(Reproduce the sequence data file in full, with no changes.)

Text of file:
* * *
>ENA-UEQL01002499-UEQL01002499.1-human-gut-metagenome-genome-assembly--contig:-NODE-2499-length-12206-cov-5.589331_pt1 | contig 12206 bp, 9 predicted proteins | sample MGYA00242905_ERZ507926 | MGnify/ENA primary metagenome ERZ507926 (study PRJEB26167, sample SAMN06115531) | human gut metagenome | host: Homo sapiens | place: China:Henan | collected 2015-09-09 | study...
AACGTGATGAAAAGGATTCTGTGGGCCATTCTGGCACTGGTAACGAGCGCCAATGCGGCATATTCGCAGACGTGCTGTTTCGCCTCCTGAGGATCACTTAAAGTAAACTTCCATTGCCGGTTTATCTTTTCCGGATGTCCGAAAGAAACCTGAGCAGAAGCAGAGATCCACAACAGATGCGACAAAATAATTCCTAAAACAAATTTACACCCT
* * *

>ENA-UEQL01002499-UEQL01002499.1-human-gut-metagenome-genome-assembly--contig:-NODE-2499-length-12206-cov-5.589331_pt1 | contig 12206 bp, 9 predicted proteins | sample MGYA00242905_ERZ507926 | MGnify/ENA primary metagenome ERZ507926 (study PRJEB26167, sample SAMN06115531) | human gut metagenome | host: Homo sapiens | place: China:Henan | collected 2015-09-09 | study...
AACGTGATGAAAAGGATTCTGTGGGCCATTCTGGCACTGGTAACGAGCGCCAATGCGGCATATTCGCAGACGTGCTGTTTCGCCTCCTGAGGATCACTTAAAGTAAACTTCCATTGCCGGTTTATCTTTTCCGGATGTCCGAAAGAAACCTGAGCAGAAGCAGAGATCCACAACAGATGCGACAAAATAATTCCTAAAACAAATTTACACCCT